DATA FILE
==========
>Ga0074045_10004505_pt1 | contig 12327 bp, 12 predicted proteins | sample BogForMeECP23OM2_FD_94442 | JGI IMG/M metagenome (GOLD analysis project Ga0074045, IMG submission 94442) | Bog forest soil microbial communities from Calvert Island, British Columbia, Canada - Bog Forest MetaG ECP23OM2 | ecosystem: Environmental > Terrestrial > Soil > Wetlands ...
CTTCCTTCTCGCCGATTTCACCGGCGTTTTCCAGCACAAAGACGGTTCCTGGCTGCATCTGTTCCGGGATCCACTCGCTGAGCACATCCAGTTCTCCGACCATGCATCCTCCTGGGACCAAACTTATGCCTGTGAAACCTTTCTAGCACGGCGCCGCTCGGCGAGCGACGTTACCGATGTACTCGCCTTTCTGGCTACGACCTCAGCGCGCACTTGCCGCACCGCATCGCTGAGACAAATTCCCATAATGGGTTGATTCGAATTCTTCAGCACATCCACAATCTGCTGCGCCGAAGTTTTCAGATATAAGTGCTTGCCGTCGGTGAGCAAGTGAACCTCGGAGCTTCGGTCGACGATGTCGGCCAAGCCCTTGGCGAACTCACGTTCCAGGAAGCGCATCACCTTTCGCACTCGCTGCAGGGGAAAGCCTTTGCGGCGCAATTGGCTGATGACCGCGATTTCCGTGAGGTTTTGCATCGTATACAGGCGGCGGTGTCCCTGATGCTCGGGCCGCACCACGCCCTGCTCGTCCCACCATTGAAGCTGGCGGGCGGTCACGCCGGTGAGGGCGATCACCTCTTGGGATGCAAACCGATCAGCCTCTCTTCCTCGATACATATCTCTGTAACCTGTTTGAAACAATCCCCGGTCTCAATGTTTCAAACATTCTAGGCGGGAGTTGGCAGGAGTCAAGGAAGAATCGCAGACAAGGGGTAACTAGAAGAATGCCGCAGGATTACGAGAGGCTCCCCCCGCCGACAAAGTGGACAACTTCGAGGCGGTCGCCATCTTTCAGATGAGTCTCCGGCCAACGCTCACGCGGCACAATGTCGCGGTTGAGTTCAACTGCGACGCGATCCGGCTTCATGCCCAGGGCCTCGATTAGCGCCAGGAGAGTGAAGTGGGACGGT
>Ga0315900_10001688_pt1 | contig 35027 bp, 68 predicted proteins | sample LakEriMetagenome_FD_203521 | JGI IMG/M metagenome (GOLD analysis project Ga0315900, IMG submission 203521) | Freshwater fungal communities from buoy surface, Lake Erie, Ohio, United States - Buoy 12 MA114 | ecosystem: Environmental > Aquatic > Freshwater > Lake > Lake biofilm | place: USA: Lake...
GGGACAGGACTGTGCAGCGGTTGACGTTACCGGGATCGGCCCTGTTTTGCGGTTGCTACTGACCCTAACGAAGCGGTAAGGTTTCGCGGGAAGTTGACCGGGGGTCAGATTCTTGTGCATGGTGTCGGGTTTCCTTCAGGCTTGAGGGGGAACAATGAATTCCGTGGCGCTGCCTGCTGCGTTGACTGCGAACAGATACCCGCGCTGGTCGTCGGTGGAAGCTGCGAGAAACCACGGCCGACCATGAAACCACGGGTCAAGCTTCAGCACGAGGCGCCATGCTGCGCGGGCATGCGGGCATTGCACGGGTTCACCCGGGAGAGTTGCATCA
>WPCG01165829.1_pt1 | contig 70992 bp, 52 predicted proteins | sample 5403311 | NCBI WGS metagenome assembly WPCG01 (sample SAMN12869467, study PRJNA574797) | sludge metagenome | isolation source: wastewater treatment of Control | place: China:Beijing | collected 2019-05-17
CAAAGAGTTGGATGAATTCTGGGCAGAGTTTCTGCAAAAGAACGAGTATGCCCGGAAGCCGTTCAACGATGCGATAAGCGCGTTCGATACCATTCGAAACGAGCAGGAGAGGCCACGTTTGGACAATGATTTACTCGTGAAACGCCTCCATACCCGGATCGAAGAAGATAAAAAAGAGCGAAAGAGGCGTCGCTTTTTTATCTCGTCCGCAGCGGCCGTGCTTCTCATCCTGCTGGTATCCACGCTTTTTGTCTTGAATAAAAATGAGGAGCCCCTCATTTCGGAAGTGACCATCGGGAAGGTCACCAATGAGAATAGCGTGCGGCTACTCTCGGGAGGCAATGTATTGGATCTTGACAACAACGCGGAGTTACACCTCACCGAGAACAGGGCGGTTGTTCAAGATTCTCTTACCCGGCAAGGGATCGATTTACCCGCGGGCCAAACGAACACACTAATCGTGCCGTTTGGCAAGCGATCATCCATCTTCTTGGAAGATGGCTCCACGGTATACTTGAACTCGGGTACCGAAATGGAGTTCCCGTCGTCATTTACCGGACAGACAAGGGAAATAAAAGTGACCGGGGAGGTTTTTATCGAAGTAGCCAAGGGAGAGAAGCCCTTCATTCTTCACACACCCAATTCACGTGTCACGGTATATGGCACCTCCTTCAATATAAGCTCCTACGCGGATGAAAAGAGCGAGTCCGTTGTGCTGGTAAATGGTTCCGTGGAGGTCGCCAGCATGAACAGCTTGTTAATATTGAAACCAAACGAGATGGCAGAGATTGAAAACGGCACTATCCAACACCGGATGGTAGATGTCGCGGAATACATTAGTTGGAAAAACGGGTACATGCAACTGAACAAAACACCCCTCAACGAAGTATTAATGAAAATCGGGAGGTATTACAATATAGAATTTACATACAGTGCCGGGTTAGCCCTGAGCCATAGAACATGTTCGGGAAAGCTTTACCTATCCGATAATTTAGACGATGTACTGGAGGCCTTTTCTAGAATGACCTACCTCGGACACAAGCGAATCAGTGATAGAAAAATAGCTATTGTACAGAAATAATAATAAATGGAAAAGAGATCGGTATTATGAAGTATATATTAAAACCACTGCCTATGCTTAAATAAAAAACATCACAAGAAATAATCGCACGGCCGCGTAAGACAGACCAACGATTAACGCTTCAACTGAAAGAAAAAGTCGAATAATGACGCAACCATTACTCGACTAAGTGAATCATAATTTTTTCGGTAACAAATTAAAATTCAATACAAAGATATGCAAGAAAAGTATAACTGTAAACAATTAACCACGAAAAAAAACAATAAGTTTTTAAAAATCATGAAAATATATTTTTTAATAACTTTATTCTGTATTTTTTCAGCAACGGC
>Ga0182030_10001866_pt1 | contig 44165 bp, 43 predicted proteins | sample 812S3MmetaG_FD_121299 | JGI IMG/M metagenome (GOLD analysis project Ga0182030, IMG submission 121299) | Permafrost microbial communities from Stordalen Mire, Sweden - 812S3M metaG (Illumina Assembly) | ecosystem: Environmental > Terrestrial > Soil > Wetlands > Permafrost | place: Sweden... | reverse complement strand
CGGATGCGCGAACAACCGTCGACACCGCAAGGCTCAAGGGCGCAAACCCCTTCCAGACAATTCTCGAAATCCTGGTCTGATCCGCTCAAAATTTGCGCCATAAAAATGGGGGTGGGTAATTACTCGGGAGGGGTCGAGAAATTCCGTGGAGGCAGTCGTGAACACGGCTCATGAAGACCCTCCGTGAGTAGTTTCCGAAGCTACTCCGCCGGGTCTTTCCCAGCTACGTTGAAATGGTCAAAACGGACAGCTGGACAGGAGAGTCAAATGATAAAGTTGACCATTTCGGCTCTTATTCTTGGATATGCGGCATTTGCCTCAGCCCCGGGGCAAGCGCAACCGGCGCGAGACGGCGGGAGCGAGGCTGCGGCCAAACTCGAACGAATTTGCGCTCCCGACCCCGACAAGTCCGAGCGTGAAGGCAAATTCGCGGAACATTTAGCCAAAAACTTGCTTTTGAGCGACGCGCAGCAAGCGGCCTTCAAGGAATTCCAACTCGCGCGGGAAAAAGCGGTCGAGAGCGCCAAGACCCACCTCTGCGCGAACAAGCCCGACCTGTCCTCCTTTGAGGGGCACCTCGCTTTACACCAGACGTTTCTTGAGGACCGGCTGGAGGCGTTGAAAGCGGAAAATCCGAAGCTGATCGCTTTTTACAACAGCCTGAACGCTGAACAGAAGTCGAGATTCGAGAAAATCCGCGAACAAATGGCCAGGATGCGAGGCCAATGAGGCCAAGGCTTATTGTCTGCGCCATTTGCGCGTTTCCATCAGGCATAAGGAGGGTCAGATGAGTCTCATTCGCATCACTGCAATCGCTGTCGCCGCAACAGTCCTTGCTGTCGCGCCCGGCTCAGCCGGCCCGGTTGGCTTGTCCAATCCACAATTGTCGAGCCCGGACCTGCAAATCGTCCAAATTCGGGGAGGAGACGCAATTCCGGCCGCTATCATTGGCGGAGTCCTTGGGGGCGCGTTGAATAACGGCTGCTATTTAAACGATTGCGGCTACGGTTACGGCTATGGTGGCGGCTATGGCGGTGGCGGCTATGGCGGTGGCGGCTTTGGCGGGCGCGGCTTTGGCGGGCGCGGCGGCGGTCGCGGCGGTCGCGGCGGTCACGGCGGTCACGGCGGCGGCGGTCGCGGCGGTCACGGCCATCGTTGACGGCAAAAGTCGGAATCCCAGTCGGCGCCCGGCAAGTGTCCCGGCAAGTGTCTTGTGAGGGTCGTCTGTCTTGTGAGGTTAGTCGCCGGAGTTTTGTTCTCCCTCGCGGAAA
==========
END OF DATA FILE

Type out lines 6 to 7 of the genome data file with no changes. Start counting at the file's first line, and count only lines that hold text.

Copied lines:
CAAAGAGTTGGATGAATTCTGGGCAGAGTTTCTGCAAAAGAACGAGTATGCCCGGAAGCCGTTCAACGATGCGATAAGCGCGTTCGATACCATTCGAAACGAGCAGGAGAGGCCACGTTTGGACAATGATTTACTCGTGAAACGCCTCCATACCCGGATCGAAGAAGATAAAAAAGAGCGAAAGAGGCGTCGCTTTTTTATCTCGTCCGCAGCGGCCGTGCTTCTCATCCTGCTGGTATCCACGCTTTTTGTCTTGAATAAAAATGAGGAGCCCCTCATTTCGGAAGTGACCATCGGGAAGGTCACCAATGAGAATAGCGTGCGGCTACTCTCGGGAGGCAATGTATTGGATCTTGACAACAACGCGGAGTTACACCTCACCGAGAACAGGGCGGTTGTTCAAGATTCTCTTACCCGGCAAGGGATCGATTTACCCGCGGGCCAAACGAACACACTAATCGTGCCGTTTGGCAAGCGATCATCCATCTTCTTGGAAGATGGCTCCACGGTATACTTGAACTCGGGTACCGAAATGGAGTTCCCGTCGTCATTTACCGGACAGACAAGGGAAATAAAAGTGACCGGGGAGGTTTTTATCGAAGTAGCCAAGGGAGAGAAGCCCTTCATTCTTCACACACCCAATTCACGTGTCACGGTATATGGCACCTCCTTCAATATAAGCTCCTACGCGGATGAAAAGAGCGAGTCCGTTGTGCTGGTAAATGGTTCCGTGGAGGTCGCCAGCATGAACAGCTTGTTAATATTGAAACCAAACGAGATGGCAGAGATTGAAAACGGCACTATCCAACACCGGATGGTAGATGTCGCGGAATACATTAGTTGGAAAAACGGGTACATGCAACTGAACAAAACACCCCTCAACGAAGTATTAATGAAAATCGGGAGGTATTACAATATAGAATTTACATACAGTGCCGGGTTAGCCCTGAGCCATAGAACATGTTCGGGAAAGCTTTACCTATCCGATAATTTAGACGATGTACTGGAGGCCTTTTCTAGAATGACCTACCTCGGACACAAGCGAATCAGTGATAGAAAAATAGCTATTGTACAGAAATAATAATAAATGGAAAAGAGATCGGTATTATGAAGTATATATTAAAACCACTGCCTATGCTTAAATAAAAAACATCACAAGAAATAATCGCACGGCCGCGTAAGACAGACCAACGATTAACGCTTCAACTGAAAGAAAAAGTCGAATAATGACGCAACCATTACTCGACTAAGTGAATCATAATTTTTTCGGTAACAAATTAAAATTCAATACAAAGATATGCAAGAAAAGTATAACTGTAAACAATTAACCACGAAAAAAAACAATAAGTTTTTAAAAATCATGAAAATATATTTTTTAATAACTTTATTCTGTATTTTTTCAGCAACGGC
>Ga0182030_10001866_pt1 | contig 44165 bp, 43 predicted proteins | sample 812S3MmetaG_FD_121299 | JGI IMG/M metagenome (GOLD analysis project Ga0182030, IMG submission 121299) | Permafrost microbial communities from Stordalen Mire, Sweden - 812S3M metaG (Illumina Assembly) | ecosystem: Environmental > Terrestrial > Soil > Wetlands > Permafrost | place: Sweden... | reverse complement strand